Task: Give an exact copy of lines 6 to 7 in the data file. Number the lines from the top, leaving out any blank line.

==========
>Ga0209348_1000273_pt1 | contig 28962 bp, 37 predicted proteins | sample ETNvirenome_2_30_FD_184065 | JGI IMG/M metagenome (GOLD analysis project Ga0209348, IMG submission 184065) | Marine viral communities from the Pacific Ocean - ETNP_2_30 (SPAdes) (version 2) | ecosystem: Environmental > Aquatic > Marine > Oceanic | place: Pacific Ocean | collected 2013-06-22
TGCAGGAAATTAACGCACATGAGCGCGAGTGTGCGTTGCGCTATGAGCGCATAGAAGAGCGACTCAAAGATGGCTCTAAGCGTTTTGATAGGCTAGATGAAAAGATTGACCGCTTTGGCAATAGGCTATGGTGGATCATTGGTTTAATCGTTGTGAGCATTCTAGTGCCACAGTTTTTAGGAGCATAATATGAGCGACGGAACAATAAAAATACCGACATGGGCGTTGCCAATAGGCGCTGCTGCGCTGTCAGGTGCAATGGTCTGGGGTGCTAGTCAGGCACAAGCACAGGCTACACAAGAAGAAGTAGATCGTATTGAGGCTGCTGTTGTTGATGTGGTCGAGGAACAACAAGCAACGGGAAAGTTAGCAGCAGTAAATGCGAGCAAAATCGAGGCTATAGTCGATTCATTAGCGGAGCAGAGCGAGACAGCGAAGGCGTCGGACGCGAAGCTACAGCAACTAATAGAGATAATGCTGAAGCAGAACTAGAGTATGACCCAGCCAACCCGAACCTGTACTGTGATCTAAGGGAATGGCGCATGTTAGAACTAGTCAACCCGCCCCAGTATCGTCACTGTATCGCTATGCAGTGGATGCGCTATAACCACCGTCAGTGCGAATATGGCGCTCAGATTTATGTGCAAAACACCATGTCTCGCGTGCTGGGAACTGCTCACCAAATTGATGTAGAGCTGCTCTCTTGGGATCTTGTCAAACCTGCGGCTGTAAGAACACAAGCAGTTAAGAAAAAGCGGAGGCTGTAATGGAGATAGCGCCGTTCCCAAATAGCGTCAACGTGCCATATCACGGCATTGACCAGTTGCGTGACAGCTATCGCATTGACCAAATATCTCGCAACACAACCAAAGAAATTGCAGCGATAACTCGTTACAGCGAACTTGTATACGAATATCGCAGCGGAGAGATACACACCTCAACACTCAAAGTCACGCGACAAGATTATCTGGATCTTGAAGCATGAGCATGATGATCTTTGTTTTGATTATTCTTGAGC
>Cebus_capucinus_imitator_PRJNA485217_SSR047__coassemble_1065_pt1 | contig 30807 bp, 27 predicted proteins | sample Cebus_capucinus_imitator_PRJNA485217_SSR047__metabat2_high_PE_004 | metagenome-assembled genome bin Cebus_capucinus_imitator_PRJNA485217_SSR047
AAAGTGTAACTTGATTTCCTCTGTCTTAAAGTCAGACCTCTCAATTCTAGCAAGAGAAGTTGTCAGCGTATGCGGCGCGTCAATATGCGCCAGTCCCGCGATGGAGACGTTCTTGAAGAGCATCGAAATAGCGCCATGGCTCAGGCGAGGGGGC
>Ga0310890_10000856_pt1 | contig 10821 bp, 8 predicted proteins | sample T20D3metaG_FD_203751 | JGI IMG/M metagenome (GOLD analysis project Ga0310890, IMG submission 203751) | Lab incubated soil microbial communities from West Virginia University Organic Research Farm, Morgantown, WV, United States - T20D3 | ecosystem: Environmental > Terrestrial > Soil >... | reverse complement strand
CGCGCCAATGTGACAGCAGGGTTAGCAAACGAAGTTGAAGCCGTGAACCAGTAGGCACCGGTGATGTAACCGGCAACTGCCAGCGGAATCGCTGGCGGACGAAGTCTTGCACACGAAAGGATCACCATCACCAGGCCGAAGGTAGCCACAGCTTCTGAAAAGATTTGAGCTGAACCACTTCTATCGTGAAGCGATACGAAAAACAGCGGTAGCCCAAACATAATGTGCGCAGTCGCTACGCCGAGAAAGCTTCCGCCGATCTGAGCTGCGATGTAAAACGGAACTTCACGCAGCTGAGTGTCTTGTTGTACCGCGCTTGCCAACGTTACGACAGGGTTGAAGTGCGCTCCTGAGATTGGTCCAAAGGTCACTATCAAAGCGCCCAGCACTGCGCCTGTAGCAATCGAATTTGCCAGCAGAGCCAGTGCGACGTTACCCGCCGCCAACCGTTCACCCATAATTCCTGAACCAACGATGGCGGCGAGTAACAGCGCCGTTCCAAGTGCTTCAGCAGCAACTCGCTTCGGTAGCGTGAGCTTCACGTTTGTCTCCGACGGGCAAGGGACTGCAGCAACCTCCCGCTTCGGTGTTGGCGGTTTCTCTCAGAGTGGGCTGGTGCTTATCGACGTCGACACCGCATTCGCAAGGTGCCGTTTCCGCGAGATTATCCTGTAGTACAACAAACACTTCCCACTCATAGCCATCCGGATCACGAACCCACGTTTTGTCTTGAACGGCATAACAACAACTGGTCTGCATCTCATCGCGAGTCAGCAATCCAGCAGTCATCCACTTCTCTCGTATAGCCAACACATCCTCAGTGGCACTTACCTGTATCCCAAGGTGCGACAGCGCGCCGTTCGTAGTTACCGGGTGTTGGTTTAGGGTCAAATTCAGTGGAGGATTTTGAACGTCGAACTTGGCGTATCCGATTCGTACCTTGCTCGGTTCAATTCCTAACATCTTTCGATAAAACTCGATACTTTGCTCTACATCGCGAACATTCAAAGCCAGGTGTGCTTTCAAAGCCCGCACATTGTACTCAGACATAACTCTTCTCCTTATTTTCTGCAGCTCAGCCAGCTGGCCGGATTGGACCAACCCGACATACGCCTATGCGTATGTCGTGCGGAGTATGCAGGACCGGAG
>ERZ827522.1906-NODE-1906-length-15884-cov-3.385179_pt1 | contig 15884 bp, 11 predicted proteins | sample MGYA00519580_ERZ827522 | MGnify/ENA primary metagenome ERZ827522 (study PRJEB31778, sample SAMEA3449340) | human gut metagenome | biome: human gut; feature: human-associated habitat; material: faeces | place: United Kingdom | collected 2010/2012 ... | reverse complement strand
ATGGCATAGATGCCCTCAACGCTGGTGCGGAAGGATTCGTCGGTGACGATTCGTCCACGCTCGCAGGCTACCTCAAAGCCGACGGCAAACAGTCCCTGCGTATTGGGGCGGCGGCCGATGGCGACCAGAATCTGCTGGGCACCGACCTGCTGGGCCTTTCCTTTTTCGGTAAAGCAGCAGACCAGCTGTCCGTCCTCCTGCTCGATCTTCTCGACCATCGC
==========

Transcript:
CGCGCCAATGTGACAGCAGGGTTAGCAAACGAAGTTGAAGCCGTGAACCAGTAGGCACCGGTGATGTAACCGGCAACTGCCAGCGGAATCGCTGGCGGACGAAGTCTTGCACACGAAAGGATCACCATCACCAGGCCGAAGGTAGCCACAGCTTCTGAAAAGATTTGAGCTGAACCACTTCTATCGTGAAGCGATACGAAAAACAGCGGTAGCCCAAACATAATGTGCGCAGTCGCTACGCCGAGAAAGCTTCCGCCGATCTGAGCTGCGATGTAAAACGGAACTTCACGCAGCTGAGTGTCTTGTTGTACCGCGCTTGCCAACGTTACGACAGGGTTGAAGTGCGCTCCTGAGATTGGTCCAAAGGTCACTATCAAAGCGCCCAGCACTGCGCCTGTAGCAATCGAATTTGCCAGCAGAGCCAGTGCGACGTTACCCGCCGCCAACCGTTCACCCATAATTCCTGAACCAACGATGGCGGCGAGTAACAGCGCCGTTCCAAGTGCTTCAGCAGCAACTCGCTTCGGTAGCGTGAGCTTCACGTTTGTCTCCGACGGGCAAGGGACTGCAGCAACCTCCCGCTTCGGTGTTGGCGGTTTCTCTCAGAGTGGGCTGGTGCTTATCGACGTCGACACCGCATTCGCAAGGTGCCGTTTCCGCGAGATTATCCTGTAGTACAACAAACACTTCCCACTCATAGCCATCCGGATCACGAACCCACGTTTTGTCTTGAACGGCATAACAACAACTGGTCTGCATCTCATCGCGAGTCAGCAATCCAGCAGTCATCCACTTCTCTCGTATAGCCAACACATCCTCAGTGGCACTTACCTGTATCCCAAGGTGCGACAGCGCGCCGTTCGTAGTTACCGGGTGTTGGTTTAGGGTCAAATTCAGTGGAGGATTTTGAACGTCGAACTTGGCGTATCCGATTCGTACCTTGCTCGGTTCAATTCCTAACATCTTTCGATAAAACTCGATACTTTGCTCTACATCGCGAACATTCAAAGCCAGGTGTGCTTTCAAAGCCCGCACATTGTACTCAGACATAACTCTTCTCCTTATTTTCTGCAGCTCAGCCAGCTGGCCGGATTGGACCAACCCGACATACGCCTATGCGTATGTCGTGCGGAGTATGCAGGACCGGAG
>ERZ827522.1906-NODE-1906-length-15884-cov-3.385179_pt1 | contig 15884 bp, 11 predicted proteins | sample MGYA00519580_ERZ827522 | MGnify/ENA primary metagenome ERZ827522 (study PRJEB31778, sample SAMEA3449340) | human gut metagenome | biome: human gut; feature: human-associated habitat; material: faeces | place: United Kingdom | collected 2010/2012 ... | reverse complement strand